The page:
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Commission hangs up on dispatch discussion

A majority of commissioners have an answer to the Sarasota County Sheriff’s Office’s call for consolidation: Yes.

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  • | 3:18 p.m. April 21, 2015
Longboat Key Marine Police Officer Shawn Nagell, a 15-year veteran of the police department, has been trained as a 911 dispatcher and is receiving overtime for taking on the extra responsibilities.
Longboat Key Marine Police Officer Shawn Nagell, a 15-year veteran of the police department, has been trained as a 911 dispatcher and is receiving overtime for taking on the extra responsibilities.
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Commissioners Pat Zunz and Irwin Pastor called for other Longboat Key commissioners to discuss the town’s in-house 911 dispatch service Monday at the regular workshop. Commissioners blocked the call.

That means town staff will continue with the direction the commission gave in March, when it directed Town Manager Dave Bullock at its March workshop to abandon its in-house police dispatch service and dial up the 911 service the Sarasota County Sheriff’s Office first offered more than two years ago.

At Monday’s workshop, Zunz took advantage of an agenda item seeking a $25,000 budget transfer to pay for additional overtime funding to pay Longboat Key police officers overtime to provide dispatch services. Discussions of turning over dispatch services to Sarasota County have depleted the department of dispatchers. As a result, the department has been paying police officers overtime when dispatchers are not available.

“I’m able to speak on this,” said Zunz, referring to an April 3 Florida Commission on Ethics ruling that confirmed Zunz can participate in future discussions about police dispatch. Three weeks earlier, Zunz sat silent during a regular workshop discussion about dispatch at the request of Town Attorney Maggie Mooney-Portale because her son applied to be a Key dispatcher. That discussion led to a consensus for staff to move ahead with plans to transfer its in-house dispatch service to Sarasota County.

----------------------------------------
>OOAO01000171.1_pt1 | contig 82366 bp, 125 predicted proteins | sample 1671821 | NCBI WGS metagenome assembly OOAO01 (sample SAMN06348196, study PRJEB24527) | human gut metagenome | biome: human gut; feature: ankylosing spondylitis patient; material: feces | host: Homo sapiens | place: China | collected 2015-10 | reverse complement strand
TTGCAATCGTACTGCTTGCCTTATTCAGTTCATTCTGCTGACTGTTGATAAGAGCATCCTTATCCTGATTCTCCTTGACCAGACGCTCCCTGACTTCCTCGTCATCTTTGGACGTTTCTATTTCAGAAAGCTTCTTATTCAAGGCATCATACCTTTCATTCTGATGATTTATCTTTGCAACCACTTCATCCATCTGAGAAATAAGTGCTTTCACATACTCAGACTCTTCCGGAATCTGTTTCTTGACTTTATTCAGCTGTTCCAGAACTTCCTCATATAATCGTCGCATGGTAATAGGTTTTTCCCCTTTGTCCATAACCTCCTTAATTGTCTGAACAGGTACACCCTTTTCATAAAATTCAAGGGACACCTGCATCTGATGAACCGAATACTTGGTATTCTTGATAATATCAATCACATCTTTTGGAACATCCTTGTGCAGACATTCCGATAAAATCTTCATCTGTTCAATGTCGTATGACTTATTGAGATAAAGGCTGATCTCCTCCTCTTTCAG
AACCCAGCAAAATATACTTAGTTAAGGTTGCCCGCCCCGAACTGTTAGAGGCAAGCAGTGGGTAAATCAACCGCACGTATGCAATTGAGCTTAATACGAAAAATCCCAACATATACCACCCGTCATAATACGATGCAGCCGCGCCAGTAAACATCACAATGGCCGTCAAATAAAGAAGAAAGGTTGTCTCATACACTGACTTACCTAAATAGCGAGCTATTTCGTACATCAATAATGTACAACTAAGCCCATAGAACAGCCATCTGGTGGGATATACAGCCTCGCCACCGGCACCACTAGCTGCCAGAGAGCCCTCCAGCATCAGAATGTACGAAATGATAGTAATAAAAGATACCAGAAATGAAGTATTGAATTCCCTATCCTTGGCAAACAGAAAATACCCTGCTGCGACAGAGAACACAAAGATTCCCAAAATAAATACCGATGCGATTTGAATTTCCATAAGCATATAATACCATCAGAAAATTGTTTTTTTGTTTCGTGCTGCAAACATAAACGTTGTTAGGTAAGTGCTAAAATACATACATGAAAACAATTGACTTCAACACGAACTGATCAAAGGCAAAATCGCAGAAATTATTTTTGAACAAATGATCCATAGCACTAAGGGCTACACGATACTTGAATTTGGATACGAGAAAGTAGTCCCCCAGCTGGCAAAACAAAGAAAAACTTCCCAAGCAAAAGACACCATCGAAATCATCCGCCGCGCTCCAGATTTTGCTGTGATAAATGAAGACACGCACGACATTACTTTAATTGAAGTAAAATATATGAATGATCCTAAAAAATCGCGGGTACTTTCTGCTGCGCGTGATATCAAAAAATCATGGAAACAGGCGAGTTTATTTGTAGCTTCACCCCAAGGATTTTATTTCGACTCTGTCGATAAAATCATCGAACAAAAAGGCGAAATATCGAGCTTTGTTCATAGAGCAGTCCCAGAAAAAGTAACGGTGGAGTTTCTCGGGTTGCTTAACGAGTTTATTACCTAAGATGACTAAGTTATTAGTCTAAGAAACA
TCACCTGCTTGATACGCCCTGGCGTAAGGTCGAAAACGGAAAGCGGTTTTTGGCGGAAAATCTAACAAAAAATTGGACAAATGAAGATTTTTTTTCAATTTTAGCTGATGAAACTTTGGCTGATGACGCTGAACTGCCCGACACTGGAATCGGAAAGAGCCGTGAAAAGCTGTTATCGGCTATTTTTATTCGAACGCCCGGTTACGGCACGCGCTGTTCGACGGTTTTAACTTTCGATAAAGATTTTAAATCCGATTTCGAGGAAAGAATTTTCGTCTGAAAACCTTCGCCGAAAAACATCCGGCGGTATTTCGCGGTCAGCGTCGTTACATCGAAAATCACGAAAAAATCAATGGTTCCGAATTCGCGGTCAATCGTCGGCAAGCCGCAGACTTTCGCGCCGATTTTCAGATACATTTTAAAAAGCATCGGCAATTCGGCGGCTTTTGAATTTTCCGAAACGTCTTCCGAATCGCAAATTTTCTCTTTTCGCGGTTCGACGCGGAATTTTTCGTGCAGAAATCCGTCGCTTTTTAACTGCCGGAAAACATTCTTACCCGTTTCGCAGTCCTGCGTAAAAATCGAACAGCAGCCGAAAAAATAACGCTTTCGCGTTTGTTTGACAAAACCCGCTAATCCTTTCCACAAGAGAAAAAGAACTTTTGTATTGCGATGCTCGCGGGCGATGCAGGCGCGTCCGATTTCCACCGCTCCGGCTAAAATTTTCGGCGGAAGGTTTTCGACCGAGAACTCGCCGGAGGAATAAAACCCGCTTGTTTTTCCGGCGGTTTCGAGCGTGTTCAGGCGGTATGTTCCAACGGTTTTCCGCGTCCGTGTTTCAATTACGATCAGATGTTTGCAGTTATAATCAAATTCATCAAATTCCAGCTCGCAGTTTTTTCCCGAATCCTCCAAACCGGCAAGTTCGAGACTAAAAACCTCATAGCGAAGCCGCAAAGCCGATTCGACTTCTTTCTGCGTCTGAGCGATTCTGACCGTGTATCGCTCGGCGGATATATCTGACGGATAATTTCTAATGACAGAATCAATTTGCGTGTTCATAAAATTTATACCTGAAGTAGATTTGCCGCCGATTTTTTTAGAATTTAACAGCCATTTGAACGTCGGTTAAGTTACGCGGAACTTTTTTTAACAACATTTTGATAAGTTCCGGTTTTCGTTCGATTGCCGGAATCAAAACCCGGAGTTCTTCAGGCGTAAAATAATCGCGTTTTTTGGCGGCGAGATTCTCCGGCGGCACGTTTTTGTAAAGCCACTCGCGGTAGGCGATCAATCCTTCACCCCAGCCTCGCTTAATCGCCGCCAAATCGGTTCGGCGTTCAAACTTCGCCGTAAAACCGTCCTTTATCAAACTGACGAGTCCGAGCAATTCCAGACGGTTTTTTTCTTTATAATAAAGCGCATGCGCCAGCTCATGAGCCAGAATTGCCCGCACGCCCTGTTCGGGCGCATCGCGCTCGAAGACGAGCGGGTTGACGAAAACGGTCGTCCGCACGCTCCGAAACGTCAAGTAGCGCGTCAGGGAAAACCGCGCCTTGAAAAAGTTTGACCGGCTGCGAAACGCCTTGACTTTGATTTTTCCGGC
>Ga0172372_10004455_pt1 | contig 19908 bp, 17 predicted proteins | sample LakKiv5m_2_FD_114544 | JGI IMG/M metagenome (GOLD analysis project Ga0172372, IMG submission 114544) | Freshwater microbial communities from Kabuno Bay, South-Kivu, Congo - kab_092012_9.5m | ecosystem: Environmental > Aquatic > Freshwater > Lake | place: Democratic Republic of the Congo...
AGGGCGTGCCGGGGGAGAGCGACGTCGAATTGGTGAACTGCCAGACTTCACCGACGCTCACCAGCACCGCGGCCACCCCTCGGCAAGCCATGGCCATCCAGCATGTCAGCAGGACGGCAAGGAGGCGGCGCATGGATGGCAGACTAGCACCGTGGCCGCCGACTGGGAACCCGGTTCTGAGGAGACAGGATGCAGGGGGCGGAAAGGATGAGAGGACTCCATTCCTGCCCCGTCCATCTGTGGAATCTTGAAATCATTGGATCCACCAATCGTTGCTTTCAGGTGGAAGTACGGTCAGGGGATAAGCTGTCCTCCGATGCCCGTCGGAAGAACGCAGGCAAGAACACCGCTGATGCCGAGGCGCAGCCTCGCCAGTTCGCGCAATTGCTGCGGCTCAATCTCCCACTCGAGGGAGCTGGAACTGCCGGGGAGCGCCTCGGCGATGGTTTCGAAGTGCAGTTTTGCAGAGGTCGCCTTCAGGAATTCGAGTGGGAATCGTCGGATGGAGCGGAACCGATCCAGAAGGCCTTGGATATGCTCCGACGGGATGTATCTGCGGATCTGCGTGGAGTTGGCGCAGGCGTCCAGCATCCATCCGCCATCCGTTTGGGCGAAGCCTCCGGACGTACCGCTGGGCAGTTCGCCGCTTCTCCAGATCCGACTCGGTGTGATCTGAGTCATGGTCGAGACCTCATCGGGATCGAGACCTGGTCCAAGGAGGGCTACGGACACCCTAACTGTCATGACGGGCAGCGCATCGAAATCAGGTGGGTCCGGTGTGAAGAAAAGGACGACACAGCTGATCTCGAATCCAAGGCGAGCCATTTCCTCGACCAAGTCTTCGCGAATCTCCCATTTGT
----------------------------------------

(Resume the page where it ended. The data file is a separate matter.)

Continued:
Zunz requested a separate workshop to discuss the dispatch situation further Monday.

“A lot of questions haven’t been answered,” Zunz said. “I would like to see this discussed again.”

Commissioner Irwin Pastor supported Zunz’s request, explaining that he has researched pros and cons of the town’s current dispatch system and its pending transition to Sarasota County.

“I don’t think we have all the information and all the answers yet,” Pastor said. “I feel very, very uncomfortable moving forward.”

The rest of the commission, though, immediately rejected the plea for a future discussion.

“I don’t have a lot of interest in spending more commission energy in revisiting this,” said Vice Mayor Terry Gans.  “The town manager has lived with this for a number of years now and done his due diligence. We need to remember we agreed with the town manager’s recommendation.”

Other commissioners concurred.

The commission’s consensus came along with a caveat the town will have administrative staff employees in the police department building 24 hours a day in case residents want to call the department in the evening hours or stop by with a problem. That request eliminated a $293,600 savings that came along with eliminating five dispatch positions on the Key because the town needs to retain five employees to staff the station for both day and evening phone calls and visitors.

Town staff has been having back and forth discussions with Sarasota County Sheriff’s Office officials since 2013 on its offer to consolidate its 911 dispatch service. Sarasota County consolidated and updated its system in the 1990s.

But Manatee County, the town’s current dispatch provider, announced in September its transitioning to the NextGen 911 system, which will allow dispatch to handle digital technology. The news means that changes and the costs that go along with the upgrades are coming for both services.

Police Chief Pete Cumming supports sticking with Manatee County’s dispatch service, a move that would allow the department to keep its dispatch services on the Key. Cumming doesn’t believe his department can offer the same level of service it currently provides to residents if the town makes a switch to Sarasota dispatchers who know less about the geography of the island. But Fire Rescue Chief Paul Dezzi, like Bullock, supports the switch to Sarasota County. Dezzi calls it a better option for firefighter/paramedics who would be using a system with protocols that the town’s current medical services director already uses in Sarasota County.

The annual cost of sticking with an upgraded Manatee County service is $495,039. The annual cost to consolidate with Sarasota County is $366,930. However, over the course of 10 years, the annual estimated cost for Sarasota County’s service is $168,420, compared with a $418,361 annual cost for the Manatee County service.

Zunz and Pastor, though, say money shouldn’t be a factor in the decision.

“This is déjà vu like Florida Power & Light Co. when we were making an undergrounding decision prematurely,” Pastor said. “What’s the rush?”

Zunz said there are serious problems with larger dispatch centers she wants to discuss further.

But the rest of the commission wasn’t convinced.

“We need to move on,” Younger said.

Town staff will bring forward an interlocal agreement in the coming months for the commission to approve the 911 dispatch switch to Sarasota County.  

Contact Kurt Schultheis at [email protected].


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